A Perthshire estate is reversing the effects of half a century of intensive farming with a wide-ranging programme of environmental work.
Elcho Estate, near Perth, has been owned by the same family for about 100 years and comprises two adjacent farms of around 500 acres, with a further 200 acres of uncultivated hill ground.
The estate has been developing its biodiversity for a number of years and its participation in the Scottish Government’s Agri-Environment Climate Scheme has seen 10% of land previously cultivated to produce crops, turned over to create wildlife habitats.
One of the estate owners, Alexander Moncrieff, said: “Fields were previously ploughed to the closest edge possible, where often weed pollution was at its worst and crops were disadvantaged by growing under trees.
“These areas have been largely replaced by newly established, flower-rich grass margins of up to 20 metres in width and include different wild flower species for insect life and seed, providing food for birds in winter.
“The new margins also provide undisturbed areas for ground-nesting birds to flourish.”
Mr Moncrieff added the introduction of the margins had seen minimal reduction in farm productivity and had allowed the soil to rest, while reducing the application of nitrogen fertilisers.
As well as the field margins, other areas which were awkward for farm machinery to manoeuvre have been allocated for grasslands with a greater percentage of wild flowers which will become permanent pasture. The estate has also established two new ponds, providing a breeding environment for aquatic species.
Around 600m of hedging has been planted on both farms, with some areas of neglected hedges “pieced in” with new plants to fill the gaps.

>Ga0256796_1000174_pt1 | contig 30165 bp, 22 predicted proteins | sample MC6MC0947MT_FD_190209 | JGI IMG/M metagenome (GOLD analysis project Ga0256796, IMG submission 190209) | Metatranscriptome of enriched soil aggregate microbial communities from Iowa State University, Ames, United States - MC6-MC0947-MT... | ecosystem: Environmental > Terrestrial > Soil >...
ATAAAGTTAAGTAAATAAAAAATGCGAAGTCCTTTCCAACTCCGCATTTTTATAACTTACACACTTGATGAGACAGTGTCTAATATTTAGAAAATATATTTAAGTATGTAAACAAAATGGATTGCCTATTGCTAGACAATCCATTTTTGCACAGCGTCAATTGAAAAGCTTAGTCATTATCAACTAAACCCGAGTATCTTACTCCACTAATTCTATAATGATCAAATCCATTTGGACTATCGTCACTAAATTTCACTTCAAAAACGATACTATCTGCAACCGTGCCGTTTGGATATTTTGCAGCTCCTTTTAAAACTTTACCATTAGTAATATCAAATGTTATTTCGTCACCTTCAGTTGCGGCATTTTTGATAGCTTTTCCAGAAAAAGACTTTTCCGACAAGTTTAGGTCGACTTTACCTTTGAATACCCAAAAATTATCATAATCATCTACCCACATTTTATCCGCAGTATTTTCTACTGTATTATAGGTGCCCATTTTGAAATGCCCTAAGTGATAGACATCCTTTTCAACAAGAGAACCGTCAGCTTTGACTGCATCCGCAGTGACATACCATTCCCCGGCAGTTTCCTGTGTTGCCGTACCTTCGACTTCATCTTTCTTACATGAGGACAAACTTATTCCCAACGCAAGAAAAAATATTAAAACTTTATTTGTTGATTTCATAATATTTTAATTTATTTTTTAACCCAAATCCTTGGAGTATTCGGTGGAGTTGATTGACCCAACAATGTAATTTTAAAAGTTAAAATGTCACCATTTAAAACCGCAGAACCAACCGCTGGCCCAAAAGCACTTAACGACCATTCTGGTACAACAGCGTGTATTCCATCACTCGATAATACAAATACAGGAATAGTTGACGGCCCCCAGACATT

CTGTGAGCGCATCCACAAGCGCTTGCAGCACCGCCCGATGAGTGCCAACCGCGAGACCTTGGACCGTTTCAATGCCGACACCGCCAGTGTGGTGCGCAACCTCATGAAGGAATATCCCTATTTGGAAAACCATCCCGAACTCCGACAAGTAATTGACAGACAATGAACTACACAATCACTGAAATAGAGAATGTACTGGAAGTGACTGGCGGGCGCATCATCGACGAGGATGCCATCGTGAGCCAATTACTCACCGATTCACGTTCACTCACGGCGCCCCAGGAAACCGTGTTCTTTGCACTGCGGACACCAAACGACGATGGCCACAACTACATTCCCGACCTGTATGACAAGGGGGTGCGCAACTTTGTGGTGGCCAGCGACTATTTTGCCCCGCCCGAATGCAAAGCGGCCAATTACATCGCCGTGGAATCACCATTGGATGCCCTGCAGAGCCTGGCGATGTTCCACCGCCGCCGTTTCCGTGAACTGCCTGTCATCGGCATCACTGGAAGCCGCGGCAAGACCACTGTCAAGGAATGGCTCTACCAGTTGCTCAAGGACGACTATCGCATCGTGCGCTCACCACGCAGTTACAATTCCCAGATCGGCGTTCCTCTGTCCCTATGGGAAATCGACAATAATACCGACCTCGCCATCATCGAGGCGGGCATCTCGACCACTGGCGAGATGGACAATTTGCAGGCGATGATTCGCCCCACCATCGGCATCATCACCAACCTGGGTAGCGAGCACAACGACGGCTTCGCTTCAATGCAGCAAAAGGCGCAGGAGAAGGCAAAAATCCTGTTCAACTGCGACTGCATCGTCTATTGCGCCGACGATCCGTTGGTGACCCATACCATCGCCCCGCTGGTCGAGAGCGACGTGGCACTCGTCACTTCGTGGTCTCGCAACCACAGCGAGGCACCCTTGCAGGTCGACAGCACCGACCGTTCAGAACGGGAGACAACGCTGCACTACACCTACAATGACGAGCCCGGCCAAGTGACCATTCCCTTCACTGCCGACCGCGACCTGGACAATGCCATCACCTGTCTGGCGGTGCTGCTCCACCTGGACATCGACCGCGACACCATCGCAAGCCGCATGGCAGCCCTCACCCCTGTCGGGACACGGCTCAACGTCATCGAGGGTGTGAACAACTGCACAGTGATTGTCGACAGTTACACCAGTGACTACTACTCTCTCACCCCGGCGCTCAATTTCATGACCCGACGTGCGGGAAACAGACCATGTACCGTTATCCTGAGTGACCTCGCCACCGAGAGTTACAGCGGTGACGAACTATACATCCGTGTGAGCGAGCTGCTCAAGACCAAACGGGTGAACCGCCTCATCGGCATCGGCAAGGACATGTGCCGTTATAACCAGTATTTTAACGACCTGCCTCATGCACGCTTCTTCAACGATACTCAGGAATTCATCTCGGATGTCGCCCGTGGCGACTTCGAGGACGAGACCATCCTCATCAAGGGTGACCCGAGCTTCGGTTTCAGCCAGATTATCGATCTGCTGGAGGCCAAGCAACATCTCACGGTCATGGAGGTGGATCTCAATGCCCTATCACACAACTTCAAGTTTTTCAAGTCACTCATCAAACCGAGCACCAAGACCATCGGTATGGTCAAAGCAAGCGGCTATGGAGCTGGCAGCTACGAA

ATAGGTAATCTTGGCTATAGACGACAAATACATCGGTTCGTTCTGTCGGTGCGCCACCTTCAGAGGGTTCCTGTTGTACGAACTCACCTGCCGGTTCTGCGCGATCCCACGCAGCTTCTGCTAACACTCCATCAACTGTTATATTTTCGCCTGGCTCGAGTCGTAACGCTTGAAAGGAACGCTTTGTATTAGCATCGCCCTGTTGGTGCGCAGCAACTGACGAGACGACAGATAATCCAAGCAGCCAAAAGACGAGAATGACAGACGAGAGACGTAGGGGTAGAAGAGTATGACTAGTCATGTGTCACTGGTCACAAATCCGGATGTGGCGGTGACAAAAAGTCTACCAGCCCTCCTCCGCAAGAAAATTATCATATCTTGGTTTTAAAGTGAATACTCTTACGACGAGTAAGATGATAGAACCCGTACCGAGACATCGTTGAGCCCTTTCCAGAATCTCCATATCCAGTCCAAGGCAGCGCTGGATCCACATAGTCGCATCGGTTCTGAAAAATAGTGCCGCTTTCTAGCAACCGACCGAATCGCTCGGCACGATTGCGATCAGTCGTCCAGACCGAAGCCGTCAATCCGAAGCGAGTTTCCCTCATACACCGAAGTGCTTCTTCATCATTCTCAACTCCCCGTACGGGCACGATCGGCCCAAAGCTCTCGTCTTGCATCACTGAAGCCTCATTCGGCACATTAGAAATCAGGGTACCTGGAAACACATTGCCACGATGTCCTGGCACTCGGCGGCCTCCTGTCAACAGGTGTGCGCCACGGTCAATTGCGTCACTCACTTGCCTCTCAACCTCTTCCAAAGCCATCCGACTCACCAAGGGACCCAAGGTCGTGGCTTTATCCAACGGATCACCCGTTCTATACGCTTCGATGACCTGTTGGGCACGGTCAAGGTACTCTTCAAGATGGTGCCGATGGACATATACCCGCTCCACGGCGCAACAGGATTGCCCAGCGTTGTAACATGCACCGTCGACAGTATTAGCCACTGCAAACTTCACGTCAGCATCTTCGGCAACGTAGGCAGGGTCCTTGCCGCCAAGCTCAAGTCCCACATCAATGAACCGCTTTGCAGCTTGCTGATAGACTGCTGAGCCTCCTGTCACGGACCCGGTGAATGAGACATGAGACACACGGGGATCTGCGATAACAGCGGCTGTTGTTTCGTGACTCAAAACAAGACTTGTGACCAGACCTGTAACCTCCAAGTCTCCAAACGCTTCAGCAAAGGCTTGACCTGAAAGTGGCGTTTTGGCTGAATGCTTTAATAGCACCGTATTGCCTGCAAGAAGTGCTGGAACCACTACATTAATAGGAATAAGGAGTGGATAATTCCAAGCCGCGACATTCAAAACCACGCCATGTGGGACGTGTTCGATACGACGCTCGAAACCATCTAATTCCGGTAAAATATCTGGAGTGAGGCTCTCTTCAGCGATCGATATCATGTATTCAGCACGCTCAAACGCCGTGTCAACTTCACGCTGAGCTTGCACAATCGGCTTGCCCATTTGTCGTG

Mr Moncrieff said: “Reinstating these hedges has been a privilege to do and something that the estate would not have been able to afford on its own.
“All the plants species used for hedge creation and restoration have been indigenous and traditional plants.”
The hedging provides a number of wildlife benefits, including nesting cover, flowers for insects and seeds for bird food.
A previous project on the estate, funded by the Forestry Commission in 2014, involved establishing new woodlands. This has reduced the carbon footprint of the estate and enabled quiet spaces for birds to nest in and enhanced insect life.
The woodlands were planted in a “tent effect” with yew and holly on the outside, cherry rowan and hardwoods, with softwoods in the centre.
The programme has seen an increase in wildlife, from insects and birds including chaffinches, bull finches and linnets, to voles which are attracting raptors such as kestrels, and for the first time in living memory, a cuckoo has been heard on the estate.
Mr Moncrieff praised the Agri-Environment Climate Scheme.
He said: “This government grant has allowed the estate to be part of the Scottish Government’s strive for environmental protection and restoration of wildlife and has benefited hugely from being allowed to participate.
“The Rural Payments Department of the Scottish Government based at Broxden in Perth, who oversee the scheme, have been unbelievably helpful with their advice and assistance.”